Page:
Big drop in crime is a sign of shift in society, say experts

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The Independent Online

The chance of falling victim to a criminal offence is at its lowest level in two decades after a 12 per cent fall in the crime rate last year.

The Home Office published results of the British Crime Survey showing violent offences fell by 19 per cent, domestic burglary by 17 per cent and vehicle-related thefts by 11 per cent in 2000.

Criminologists, once resigned to the inevitability of a rising number of offences, said the steady fall since 1995 appeared to show a fundamental shift in the nature of society. Professor Paul Wiles, the director of research at the Home Office, said the long-term downturn in crime was "unprecedented".

He added: "If you look at what's been happening to crime in the past century, you have had a rise in the range of 5 per cent a year. We've now had a range of years where that hasn't happened. If it continues it will have broken what was a century-long historic trend."

In a preface to the survey, the Home Office said traditional models for predicting crime patterns may have to be rethought "as growing evidence emerges that there has been a departure from historic crime trends".

Anthony Bottoms, professor of criminology at the University of Cambridge, said that since 1955 all industrialised nations (except Japan) had come to accept an increase in crime as a consequence of the gradual breakdown of "informal social controls", including traditional family structures and formal schooling. He added: "Maybe what we are seeing is a cessation of the old-style underlying increase [in crime] and we are moving to a different scene in which crime rates are flattening out or decreasing."

The "late-modern society" was developing its own new forms of social control, he said, and gave as an example the changing attitude to drink-driving, which has become socially unacceptable.

The authors of the British Crime Survey (BCS), which involved detailed interviews with 9,000 people on their experiences of crime in 2000, agreed that traditional areas of criminality might be being displaced by other types of offending, reflecting changes to society.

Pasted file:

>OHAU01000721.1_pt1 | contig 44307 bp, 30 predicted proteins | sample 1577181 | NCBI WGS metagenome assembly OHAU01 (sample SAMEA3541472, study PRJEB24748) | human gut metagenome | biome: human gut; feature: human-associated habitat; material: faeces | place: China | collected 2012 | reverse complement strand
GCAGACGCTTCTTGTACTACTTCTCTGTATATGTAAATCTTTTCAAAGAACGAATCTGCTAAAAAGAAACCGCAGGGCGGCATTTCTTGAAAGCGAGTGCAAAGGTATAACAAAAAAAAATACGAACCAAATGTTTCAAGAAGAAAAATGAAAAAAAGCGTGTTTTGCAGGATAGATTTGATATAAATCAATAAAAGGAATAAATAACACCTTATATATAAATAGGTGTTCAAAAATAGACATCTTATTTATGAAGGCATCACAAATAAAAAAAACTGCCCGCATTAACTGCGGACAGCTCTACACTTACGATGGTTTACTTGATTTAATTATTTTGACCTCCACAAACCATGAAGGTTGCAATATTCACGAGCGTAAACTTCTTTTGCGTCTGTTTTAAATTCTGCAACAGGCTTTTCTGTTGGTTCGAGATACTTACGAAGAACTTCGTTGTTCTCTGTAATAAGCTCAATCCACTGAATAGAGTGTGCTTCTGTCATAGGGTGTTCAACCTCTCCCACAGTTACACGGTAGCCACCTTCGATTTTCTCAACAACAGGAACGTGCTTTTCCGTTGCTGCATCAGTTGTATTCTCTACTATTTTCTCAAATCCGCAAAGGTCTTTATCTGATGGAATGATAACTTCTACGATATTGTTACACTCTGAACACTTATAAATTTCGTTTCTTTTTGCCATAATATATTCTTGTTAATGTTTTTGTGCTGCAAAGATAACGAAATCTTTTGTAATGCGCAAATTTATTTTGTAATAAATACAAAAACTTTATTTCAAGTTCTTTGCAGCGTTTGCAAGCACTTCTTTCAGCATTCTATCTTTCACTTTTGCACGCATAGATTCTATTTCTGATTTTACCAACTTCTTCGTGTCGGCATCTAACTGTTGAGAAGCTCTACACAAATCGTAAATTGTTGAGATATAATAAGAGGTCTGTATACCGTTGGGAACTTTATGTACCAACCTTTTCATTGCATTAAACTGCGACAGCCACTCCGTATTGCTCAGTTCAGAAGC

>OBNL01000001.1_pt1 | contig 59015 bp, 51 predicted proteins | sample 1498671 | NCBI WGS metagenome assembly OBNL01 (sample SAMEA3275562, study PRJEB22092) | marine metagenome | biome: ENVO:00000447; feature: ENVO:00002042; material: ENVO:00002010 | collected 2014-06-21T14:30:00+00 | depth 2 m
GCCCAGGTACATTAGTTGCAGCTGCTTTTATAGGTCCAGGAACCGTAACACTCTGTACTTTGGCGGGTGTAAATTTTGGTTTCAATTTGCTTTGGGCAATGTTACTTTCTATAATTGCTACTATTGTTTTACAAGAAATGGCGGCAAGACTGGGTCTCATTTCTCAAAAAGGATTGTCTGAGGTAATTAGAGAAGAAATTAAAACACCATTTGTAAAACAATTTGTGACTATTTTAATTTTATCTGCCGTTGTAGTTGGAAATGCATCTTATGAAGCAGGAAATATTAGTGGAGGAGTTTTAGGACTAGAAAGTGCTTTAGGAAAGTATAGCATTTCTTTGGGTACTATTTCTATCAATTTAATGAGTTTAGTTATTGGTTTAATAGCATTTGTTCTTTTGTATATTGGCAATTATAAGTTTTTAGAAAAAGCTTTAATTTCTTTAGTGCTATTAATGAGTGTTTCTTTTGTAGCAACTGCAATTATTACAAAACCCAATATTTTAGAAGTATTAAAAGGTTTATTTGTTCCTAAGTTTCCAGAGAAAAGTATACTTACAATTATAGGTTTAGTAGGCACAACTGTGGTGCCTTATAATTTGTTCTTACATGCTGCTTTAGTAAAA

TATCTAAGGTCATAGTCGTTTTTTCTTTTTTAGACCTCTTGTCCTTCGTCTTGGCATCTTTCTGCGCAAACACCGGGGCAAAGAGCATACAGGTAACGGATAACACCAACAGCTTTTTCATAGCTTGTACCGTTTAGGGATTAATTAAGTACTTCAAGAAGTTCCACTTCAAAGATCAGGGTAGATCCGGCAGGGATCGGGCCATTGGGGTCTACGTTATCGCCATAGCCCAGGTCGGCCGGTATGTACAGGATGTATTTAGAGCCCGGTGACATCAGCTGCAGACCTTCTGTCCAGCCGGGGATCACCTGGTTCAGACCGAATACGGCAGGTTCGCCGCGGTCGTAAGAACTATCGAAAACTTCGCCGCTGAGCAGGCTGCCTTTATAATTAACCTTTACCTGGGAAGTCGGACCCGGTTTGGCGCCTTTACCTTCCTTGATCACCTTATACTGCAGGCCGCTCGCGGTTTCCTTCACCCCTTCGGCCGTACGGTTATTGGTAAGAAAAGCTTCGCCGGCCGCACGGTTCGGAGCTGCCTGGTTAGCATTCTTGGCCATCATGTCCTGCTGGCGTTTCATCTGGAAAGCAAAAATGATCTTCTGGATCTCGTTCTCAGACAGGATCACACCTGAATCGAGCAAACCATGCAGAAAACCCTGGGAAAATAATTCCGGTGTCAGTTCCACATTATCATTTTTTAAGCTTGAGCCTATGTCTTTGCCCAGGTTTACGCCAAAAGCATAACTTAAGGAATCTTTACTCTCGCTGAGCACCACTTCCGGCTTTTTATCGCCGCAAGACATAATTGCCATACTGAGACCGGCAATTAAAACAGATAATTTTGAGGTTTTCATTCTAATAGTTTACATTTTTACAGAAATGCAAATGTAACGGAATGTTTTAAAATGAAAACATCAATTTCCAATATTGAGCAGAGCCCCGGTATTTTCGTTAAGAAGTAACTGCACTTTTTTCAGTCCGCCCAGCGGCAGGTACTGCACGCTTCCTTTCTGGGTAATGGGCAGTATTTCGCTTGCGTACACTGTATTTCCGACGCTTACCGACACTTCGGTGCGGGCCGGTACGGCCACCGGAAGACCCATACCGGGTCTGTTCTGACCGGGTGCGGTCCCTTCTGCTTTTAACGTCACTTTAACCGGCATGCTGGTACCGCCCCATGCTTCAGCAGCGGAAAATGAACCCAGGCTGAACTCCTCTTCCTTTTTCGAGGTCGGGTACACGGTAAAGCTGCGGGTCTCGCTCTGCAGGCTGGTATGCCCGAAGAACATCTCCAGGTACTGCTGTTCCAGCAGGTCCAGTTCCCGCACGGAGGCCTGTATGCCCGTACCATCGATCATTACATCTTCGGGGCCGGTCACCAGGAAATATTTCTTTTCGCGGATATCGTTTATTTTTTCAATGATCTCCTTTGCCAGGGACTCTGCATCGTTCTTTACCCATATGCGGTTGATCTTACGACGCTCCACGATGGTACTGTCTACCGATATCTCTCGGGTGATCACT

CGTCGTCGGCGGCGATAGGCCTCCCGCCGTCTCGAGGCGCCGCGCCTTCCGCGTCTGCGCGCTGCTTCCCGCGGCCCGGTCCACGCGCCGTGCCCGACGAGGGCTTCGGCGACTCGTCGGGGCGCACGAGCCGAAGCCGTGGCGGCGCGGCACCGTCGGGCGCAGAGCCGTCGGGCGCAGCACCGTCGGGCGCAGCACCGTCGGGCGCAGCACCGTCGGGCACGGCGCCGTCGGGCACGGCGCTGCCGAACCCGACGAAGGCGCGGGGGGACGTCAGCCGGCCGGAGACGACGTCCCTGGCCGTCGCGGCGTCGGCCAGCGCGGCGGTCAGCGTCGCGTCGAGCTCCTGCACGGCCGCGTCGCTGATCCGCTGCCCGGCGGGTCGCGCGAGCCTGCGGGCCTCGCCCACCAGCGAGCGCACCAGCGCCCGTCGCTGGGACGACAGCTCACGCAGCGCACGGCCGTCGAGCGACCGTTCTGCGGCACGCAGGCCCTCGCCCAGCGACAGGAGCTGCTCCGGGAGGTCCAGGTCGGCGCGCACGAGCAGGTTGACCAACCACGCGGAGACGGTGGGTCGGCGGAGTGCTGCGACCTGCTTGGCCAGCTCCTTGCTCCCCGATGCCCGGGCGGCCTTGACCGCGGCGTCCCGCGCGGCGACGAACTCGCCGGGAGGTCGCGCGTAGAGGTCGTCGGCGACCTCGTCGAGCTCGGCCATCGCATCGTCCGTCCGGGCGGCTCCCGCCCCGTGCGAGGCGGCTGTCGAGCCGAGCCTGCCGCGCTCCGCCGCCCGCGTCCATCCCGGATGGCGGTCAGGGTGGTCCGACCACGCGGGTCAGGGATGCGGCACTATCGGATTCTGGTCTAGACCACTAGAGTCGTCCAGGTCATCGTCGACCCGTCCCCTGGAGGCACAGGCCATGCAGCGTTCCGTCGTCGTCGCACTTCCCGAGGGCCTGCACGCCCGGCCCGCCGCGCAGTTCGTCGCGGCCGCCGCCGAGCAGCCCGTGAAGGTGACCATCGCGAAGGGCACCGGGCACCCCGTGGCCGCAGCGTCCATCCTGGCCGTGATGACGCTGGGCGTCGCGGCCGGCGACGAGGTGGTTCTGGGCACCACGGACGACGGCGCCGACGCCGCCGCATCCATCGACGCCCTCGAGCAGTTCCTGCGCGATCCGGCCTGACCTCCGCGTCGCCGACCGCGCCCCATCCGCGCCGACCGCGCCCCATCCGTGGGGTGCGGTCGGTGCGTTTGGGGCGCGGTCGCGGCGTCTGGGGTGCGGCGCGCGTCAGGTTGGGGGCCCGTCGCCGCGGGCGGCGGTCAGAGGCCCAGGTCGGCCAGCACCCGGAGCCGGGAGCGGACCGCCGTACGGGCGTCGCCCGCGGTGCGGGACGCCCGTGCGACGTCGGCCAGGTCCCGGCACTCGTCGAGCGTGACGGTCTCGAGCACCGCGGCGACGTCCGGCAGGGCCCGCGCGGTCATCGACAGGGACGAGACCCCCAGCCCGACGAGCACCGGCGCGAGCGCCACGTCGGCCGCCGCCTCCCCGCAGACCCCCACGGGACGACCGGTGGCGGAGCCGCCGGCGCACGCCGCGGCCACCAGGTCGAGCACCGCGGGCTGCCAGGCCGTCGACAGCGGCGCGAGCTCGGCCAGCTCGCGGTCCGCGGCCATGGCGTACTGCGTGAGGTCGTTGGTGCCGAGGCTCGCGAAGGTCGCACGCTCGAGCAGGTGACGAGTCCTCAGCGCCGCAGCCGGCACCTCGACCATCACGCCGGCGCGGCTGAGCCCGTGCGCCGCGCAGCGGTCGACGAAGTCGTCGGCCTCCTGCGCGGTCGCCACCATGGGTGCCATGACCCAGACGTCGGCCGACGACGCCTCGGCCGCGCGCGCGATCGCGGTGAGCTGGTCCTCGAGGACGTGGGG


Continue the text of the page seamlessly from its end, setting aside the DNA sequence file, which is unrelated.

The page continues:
They said: "It is possible the nature of crime is changing, and crimes of the future will less concern the familiar household crimes – such as burglary or vehicle theft – but rather new types of crime involving fraud, or the internet, or personal crimes such as stalking or sexual abuse."

The BCS is regarded as the most accurate indicator of crime in Britain, but the figures do not include fraud or offences committed against businesses. They also omit crimes committed against people under 16, which may explain why the BCS found offences of robbery had dropped by 22 per cent while police statistics recorded an increase of 21 per cent. Mr Wiles said many victims of robbery were schoolchildren attacked by other youngsters for their mobile telephones.

The Home Office minister John Denham said the fall in crime was "encouraging" but he remained concerned that nearly 60 per cent of the public still believed crime was on the increase.

Despite the drop, the Government will continue plans to recruit thousands more police officers, partly in an effort to reassure the public. Just under 27 per cent of adults were victims of crime in 2000, compared with 28 per cent when the survey began in 1981, and 39 per cent in 1995. It was the third crime-rate fall in a row recorded by the survey, and the total number of crimes reported by victims was a third lower than its peak in 1995. The concerted fall is partly a result of a strong economy and technological breakthroughs in household and vehicle security, which all contributed to a fall in property crime. The Home Office said a similar study in America had shown the lowest levels of property crime and violent victimisation for nearly 30 years. Property crime is also falling across the European Union.

Nacro, the crime-reduction charity, said it was "bizarre and wasteful" that at a time of falling crime, people were being jailed in record numbers. Richard Garside, a spokesman for the charity, said: "Less crime should mean less use of prison. Yet rather than benefiting from this historic fall in crime, we have seen prison numbers climb ever higher, and this despite the evidence that prison numbers play a marginal role in reducing crime."

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